After a decade of corporate tax cuts, the benefits to Canada’s largest corporations are clear but the job creation payoff for Canadians hasn’t materialized, said a study released by the Canadian Centre for Policy Alternatives (CCPA).
The study tracked 198 of the 245 companies on the S&P/TSX composite that had year-end data from 2000 through 2009 and found they are making 50 per cent more profit and paying 20 per cent less tax than they did a decade ago. However, in terms of job creation, they did not keep up with the average growth of employment in the economy as a whole. From 2005 to 2010, the number of employed Canadians rose six per cent — from 16 million to more than 17 million — while the number of jobs created by the companies in the study grew by only five per cent — from two million to 2.1 million.
“Despite their growing profits and massive tax savings, the number of jobs created by Canada’s largest corporations was lower than the average employment growth across all sectors of the economy,” said CCPA research associate David Macdonald, author of the study. “In essence, the largest beneficiaries of corporate tax cuts are dragging down Canadian employment growth.”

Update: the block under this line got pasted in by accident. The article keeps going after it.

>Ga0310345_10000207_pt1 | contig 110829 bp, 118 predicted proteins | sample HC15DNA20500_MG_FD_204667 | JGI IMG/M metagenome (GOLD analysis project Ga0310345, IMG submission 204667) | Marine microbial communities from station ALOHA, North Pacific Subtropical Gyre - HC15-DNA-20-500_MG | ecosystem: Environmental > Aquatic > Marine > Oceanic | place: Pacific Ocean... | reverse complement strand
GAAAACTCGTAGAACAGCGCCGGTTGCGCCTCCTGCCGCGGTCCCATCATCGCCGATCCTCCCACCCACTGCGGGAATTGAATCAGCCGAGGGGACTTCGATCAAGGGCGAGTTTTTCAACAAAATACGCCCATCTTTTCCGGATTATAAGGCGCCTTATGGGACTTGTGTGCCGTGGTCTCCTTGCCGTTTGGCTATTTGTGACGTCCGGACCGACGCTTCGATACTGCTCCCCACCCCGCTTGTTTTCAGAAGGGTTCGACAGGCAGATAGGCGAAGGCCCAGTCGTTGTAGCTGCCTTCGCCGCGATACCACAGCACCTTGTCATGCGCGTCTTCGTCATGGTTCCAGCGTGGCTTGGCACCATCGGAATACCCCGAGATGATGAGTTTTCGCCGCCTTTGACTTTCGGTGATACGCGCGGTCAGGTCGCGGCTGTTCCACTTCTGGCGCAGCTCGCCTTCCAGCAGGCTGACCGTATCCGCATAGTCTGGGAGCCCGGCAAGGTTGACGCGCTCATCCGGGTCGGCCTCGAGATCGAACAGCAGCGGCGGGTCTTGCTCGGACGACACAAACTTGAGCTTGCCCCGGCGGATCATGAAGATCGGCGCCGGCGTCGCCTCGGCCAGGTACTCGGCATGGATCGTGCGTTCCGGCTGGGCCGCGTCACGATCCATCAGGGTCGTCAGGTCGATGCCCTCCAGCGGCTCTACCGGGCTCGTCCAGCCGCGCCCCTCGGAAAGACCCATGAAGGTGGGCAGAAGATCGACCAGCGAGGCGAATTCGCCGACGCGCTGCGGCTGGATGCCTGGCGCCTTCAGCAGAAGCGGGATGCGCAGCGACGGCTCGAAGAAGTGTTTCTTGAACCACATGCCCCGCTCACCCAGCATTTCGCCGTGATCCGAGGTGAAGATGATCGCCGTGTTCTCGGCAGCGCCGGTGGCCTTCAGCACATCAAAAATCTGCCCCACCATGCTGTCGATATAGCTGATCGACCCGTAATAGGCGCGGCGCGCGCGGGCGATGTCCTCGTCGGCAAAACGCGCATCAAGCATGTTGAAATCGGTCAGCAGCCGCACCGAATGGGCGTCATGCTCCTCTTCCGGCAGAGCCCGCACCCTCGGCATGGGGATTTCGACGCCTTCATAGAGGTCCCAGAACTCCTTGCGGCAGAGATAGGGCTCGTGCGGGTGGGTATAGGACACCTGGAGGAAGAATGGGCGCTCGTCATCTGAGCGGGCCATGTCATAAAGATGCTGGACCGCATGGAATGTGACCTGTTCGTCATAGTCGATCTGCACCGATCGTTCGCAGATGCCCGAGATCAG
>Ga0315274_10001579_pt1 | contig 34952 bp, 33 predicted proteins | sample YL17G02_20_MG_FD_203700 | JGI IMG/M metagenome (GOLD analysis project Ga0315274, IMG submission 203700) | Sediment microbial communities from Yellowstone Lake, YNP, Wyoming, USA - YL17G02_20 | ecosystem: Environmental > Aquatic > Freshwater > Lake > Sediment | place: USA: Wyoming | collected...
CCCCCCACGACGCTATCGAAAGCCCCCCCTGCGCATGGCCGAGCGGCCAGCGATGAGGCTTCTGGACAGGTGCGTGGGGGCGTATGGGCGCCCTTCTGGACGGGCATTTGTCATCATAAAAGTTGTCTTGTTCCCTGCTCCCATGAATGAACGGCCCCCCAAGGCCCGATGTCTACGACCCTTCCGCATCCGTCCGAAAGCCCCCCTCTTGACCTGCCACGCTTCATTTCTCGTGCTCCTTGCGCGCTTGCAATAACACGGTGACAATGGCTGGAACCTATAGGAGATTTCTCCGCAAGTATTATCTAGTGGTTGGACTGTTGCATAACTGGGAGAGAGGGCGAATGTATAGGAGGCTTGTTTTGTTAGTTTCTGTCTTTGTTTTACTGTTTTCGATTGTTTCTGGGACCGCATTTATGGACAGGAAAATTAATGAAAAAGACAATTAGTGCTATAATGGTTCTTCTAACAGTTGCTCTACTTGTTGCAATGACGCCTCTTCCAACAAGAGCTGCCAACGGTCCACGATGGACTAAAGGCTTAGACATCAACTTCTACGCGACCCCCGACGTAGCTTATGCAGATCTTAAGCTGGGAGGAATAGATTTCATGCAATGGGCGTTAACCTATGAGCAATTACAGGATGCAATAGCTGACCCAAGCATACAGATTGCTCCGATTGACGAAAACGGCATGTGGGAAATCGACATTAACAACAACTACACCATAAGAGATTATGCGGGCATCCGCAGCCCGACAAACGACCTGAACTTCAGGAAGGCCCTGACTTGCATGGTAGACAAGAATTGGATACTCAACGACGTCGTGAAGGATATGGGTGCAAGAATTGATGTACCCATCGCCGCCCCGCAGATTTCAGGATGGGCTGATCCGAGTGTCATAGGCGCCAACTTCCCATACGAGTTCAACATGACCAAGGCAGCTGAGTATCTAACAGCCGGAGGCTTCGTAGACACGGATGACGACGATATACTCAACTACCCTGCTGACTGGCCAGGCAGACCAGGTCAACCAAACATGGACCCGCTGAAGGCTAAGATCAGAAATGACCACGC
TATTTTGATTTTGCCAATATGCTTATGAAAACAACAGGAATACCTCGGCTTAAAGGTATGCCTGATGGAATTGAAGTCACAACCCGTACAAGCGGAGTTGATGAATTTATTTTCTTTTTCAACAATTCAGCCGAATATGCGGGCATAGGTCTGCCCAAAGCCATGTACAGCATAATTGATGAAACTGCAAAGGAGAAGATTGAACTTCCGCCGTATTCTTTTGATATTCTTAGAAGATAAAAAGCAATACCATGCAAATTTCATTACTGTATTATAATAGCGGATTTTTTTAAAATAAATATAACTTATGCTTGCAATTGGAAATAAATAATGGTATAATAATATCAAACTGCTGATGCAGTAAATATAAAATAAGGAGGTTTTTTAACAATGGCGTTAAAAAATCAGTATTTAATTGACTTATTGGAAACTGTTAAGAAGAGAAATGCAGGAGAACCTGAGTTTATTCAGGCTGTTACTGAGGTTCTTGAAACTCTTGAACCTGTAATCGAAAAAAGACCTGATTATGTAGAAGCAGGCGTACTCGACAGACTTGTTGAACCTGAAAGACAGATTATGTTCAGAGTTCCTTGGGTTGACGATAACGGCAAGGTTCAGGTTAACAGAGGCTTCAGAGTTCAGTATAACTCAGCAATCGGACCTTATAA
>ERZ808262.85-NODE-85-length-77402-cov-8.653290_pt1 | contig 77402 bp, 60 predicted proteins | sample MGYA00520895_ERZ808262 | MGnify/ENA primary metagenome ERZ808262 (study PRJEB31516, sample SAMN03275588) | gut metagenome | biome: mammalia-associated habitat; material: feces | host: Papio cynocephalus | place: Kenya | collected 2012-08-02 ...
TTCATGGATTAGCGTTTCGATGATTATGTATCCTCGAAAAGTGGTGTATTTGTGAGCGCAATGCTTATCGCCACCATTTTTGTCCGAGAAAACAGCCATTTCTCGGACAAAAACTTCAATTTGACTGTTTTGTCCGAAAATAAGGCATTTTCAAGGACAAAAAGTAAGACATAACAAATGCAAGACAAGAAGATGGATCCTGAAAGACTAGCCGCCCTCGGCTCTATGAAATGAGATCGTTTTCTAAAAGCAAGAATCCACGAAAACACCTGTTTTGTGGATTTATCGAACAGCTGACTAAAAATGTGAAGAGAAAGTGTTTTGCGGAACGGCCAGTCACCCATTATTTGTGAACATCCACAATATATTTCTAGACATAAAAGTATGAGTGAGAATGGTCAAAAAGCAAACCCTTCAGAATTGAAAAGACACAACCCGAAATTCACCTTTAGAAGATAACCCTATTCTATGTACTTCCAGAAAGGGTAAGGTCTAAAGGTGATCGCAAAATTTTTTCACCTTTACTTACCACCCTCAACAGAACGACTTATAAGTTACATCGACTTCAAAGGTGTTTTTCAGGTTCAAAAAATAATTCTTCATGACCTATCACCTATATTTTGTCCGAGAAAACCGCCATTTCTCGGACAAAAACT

If those 198 companies paid the same tax rate as they had in 2000, federal and provincial governments would have collected an additional $12 billion in revenue in 2009, found the study, Corporate Income Taxes, Profit, and Employment Performance of Canada’s Largest Companies. The loss in revenue from all Canadian corporations would be larger still.
“It’s hard to find so expensive a program with so few tangible benefits as corporate tax cuts,” said Macdonald.
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